When you take your dog along to the vet, the chances are that you build up a relationship with the veterinary surgeon that treats your dog, know them by name and rely on them for your dog’s care. But behind the scenes at the clinic, your veterinary surgeon is backed up by a whole team of other qualified professionals, including experienced veterinary nurses, many of whom will be degree qualified or have spent many years attaining their formal qualifications, and some of which will have significantly more years of practice experience than some vets!
Nurses are all part of the team that keep the practice running smoothly and assist the vets in providing treatment, but veterinary nurse practitioners also provide a whole range of services of their own, and may be available to you directly for advice, clinics and other services.
Some practices run veterinary nurse-led clinics for various things that can help you out with caring for your dog without breaking the bank, and if your dog might benefit from one of these services, talk to your local practice for more information.
Unless your dog attends a nurse clinic or you have otherwise built up a relationship with the nursing team at your practice, you might never have had the opportunity to have a dialogue with these qualified professionals about your dog’s care, and this is a shame, as veterinary nurses possess a whole wealth of knowledge that they will be only too happy to share with you!
In this article, we will look at four tips on canine care that your veterinary nurse wants to tell you.
If you’re not sure if your dog needs to go to the vet or not, it can be difficult to know how best to proceed. You may want to play it safe and take them along for a consult anyway, but with consult fees generally costing around £30 or even more, this can soon turn out to be expensive if you take this approach every time your dog has the hiccups or appears to be acting oddly!
On the other hand, some health problems can get worse a lot faster if you do not seek treatment promptly, and obviously you would hate to feel as if you didn’t give your dog the best chance of recovery by seeking help quickly in order to save a few pounds. So what to do?
Phone the clinic! When you get through to your clinic, the person answering the phone may be a receptionist, a veterinary nurse, or even a vet. Find out who you are speaking to, and ask to speak to a nurse if you get through to a receptionist.
Explain your dog’s symptoms to them or your general concerns, and your nurse will be able to give you an idea if the problem requires urgent attention, or if the wait and see approach is better. Your nurse might also decide that your dog’s issue requires further discussion, or might benefit from a nurse consult, and so they might ask you to make arrangements for these things too.
Every veterinary practice in the UK performs at least a couple of canine dental procedures every week, which happen under a general anaesthetic and can soon turn out to be rather costly. However, the need for large-scale dental cleanings, care and potentially extractions can be minimised or prevented altogether if you simply begin to take good basic care of your dog’s teeth when they are young, including things like feeding a diet that is good for their teeth, giving them dental treats as opposed to sugary ones, and most importantly, getting your dog used to having their teeth brushed.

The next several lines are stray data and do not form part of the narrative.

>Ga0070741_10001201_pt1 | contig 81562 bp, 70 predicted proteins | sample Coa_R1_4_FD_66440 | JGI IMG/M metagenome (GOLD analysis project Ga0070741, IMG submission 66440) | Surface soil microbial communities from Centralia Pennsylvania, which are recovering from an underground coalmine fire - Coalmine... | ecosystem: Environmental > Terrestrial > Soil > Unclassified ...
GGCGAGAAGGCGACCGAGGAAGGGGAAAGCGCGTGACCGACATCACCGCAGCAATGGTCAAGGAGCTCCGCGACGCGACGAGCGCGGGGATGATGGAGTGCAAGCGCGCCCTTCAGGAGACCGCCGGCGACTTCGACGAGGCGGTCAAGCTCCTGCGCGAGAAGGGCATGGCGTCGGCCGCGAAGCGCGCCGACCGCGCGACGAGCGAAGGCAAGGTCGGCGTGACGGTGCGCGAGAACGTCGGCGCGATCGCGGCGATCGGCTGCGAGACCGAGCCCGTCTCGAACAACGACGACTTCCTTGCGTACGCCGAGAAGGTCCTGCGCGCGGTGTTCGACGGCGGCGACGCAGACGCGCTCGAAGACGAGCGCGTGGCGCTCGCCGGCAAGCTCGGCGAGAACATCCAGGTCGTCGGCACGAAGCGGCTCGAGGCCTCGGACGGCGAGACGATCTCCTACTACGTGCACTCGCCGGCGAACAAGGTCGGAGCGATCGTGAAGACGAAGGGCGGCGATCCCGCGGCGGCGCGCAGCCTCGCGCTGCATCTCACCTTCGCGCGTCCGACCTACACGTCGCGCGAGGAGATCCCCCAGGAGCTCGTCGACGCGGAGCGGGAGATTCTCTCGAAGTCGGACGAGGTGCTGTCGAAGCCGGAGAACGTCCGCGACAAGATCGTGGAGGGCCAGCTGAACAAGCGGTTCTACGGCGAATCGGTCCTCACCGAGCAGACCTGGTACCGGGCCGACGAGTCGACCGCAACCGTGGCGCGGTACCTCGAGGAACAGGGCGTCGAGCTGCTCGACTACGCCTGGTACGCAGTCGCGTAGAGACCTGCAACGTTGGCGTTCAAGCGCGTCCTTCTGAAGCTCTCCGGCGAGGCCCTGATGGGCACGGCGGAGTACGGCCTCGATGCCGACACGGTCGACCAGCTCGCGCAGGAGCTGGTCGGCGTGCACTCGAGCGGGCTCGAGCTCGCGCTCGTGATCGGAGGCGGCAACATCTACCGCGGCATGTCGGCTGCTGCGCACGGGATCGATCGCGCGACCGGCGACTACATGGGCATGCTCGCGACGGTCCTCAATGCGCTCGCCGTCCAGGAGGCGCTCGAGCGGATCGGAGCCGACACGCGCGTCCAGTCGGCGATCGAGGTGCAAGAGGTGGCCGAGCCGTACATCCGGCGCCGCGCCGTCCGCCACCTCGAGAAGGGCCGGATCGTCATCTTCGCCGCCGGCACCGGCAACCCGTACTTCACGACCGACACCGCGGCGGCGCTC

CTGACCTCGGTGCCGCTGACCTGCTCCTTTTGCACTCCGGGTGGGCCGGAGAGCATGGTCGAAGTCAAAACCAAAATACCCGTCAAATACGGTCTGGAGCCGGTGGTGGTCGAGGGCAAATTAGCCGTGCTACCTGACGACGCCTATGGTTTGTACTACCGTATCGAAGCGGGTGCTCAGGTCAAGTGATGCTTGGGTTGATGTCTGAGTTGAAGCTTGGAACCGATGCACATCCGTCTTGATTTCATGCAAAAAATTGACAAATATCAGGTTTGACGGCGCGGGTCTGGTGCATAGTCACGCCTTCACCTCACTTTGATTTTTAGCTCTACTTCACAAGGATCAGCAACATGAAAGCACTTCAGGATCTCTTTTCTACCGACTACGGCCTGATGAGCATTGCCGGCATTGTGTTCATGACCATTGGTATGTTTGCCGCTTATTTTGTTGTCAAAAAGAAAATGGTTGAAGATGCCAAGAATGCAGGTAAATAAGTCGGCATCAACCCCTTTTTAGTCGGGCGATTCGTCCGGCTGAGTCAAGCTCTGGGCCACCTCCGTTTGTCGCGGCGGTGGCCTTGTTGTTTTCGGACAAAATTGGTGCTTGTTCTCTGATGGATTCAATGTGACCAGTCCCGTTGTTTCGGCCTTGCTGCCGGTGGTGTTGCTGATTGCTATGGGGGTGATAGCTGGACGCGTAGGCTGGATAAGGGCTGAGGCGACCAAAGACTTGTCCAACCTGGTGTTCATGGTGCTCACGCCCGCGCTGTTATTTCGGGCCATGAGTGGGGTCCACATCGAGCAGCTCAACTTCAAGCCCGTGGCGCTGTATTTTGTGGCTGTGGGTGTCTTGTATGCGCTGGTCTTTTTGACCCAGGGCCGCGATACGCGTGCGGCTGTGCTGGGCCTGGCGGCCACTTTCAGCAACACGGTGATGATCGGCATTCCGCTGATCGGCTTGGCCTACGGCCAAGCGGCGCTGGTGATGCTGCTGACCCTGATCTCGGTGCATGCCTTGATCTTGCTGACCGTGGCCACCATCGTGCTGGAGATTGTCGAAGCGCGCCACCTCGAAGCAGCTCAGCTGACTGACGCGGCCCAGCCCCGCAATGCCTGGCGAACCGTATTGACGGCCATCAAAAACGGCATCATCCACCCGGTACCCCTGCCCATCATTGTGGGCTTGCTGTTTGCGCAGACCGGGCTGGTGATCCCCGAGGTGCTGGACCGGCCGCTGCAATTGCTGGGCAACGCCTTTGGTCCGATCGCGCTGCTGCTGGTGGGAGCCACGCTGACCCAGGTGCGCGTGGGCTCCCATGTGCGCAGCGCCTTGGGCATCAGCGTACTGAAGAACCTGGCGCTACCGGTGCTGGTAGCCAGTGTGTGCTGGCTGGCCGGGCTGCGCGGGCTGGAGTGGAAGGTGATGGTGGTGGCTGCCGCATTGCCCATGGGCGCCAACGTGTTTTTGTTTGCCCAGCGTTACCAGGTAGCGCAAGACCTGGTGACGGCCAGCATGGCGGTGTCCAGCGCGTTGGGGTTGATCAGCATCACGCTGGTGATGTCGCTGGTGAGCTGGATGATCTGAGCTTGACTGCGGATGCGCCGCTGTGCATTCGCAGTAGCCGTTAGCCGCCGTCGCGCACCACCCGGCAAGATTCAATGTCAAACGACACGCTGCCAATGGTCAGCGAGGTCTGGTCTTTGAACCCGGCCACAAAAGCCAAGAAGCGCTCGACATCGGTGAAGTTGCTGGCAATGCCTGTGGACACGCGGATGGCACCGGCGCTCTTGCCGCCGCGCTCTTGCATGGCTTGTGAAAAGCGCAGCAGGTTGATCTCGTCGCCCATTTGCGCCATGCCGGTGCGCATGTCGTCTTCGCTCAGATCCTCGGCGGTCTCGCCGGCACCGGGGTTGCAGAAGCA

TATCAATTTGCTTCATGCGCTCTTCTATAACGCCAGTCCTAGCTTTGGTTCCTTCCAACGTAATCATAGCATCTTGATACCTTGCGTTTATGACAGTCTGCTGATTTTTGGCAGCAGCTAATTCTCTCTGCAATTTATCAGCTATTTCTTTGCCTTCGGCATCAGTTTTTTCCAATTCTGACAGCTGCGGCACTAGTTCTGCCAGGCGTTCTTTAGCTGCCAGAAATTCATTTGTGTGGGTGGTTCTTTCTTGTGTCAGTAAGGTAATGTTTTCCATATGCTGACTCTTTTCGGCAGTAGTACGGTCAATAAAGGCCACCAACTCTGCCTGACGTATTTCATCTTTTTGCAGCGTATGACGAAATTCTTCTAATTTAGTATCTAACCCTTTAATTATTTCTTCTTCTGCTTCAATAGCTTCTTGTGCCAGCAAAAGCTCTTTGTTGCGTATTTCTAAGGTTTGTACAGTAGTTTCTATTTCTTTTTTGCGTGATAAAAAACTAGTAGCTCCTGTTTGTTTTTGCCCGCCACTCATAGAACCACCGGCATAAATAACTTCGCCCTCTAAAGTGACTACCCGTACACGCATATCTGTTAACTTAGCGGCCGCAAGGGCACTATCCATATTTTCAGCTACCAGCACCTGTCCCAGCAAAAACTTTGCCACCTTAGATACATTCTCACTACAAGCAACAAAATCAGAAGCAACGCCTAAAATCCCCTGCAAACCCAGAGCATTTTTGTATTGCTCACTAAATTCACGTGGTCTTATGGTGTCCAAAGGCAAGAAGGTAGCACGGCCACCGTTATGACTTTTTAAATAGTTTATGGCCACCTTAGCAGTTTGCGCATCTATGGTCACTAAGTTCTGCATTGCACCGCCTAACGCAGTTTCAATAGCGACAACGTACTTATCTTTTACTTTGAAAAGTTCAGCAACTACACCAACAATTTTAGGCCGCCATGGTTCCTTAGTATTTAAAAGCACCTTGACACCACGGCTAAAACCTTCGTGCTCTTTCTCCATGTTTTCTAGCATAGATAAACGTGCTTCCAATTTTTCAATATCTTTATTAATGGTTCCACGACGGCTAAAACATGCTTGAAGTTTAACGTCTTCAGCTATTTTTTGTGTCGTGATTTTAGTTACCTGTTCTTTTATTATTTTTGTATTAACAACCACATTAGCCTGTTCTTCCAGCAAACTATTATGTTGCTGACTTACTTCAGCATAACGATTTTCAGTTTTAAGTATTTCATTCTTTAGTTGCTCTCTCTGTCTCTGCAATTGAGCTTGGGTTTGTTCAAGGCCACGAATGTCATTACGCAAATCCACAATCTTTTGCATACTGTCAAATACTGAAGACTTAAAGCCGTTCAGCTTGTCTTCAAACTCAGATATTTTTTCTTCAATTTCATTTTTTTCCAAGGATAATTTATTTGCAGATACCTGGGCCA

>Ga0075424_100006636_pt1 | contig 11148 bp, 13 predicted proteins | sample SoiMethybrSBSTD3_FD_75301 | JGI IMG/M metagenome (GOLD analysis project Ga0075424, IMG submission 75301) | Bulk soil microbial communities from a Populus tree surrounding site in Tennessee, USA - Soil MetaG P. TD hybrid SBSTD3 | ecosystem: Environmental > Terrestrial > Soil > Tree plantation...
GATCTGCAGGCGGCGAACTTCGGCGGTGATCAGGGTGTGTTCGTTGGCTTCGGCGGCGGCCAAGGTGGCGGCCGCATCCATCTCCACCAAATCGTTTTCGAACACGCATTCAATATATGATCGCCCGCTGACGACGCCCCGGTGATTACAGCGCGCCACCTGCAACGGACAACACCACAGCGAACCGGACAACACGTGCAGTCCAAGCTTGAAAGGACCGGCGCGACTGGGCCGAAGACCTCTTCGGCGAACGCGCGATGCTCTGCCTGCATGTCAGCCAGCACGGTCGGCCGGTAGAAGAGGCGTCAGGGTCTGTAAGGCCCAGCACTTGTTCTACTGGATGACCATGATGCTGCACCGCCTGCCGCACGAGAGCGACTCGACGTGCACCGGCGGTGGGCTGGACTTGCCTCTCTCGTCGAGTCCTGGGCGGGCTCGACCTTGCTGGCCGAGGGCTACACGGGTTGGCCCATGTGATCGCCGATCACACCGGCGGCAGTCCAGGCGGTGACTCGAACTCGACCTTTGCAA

Canine weight clinics are one of the most widely offered veterinary nursing services, but often, dog owners only find out about nurse-led weight clinics once their dog is already overweight, and this has started to affect their health. Keeping your dog at a healthy weight and well exercised is vital to keeping your dog fit and healthy, and if you are not sure how best to go about this, contact your clinic for tips and tricks directly from an experienced veterinary nurse.
Veterinary surgeons may be the professionals that perform the surgeries, make the diagnosis and plan out your dog’s treatment protocols, but it is veterinary nurses who perform the supporting services and additional care in the clinic, including comforting dogs that are coming round from operations or are unhappy and in pain.
Understandably, nurses often become very invested in the dogs that they are treating and form strong bonds with them, and will get to know your dog very well within a short period of time. If there is one piece of advice that every veterinary nurse, and veterinary surgeon for that matter would give to dog owners, it would be to insure their dogs; insurance ensures that your dog can receive the treatment they need, when they need it, as well as ensuring that your veterinary team can consider some of the potentially more costly options available to them when treating your dog, to give them the best chances of recovery.
While clinics will generally work with dog owners to arrange a payment plan or alternatives for a dog whose owners cannot afford the full cost of services, the onus is on you as the dog’s owner to ensure that you can provide for your own dog, and it is not the responsibility of the veterinary team to accommodate for your financial shortfall.
Few things are more upsetting for veterinary staff than having to put an injured dog to sleep because the cost of potentially lifesaving treatment or trying something new would cost many thousands of pounds more than the owner could ever hope to pay for, and yet this is something that every practice has to face multiple times per year.
Please insure your dog!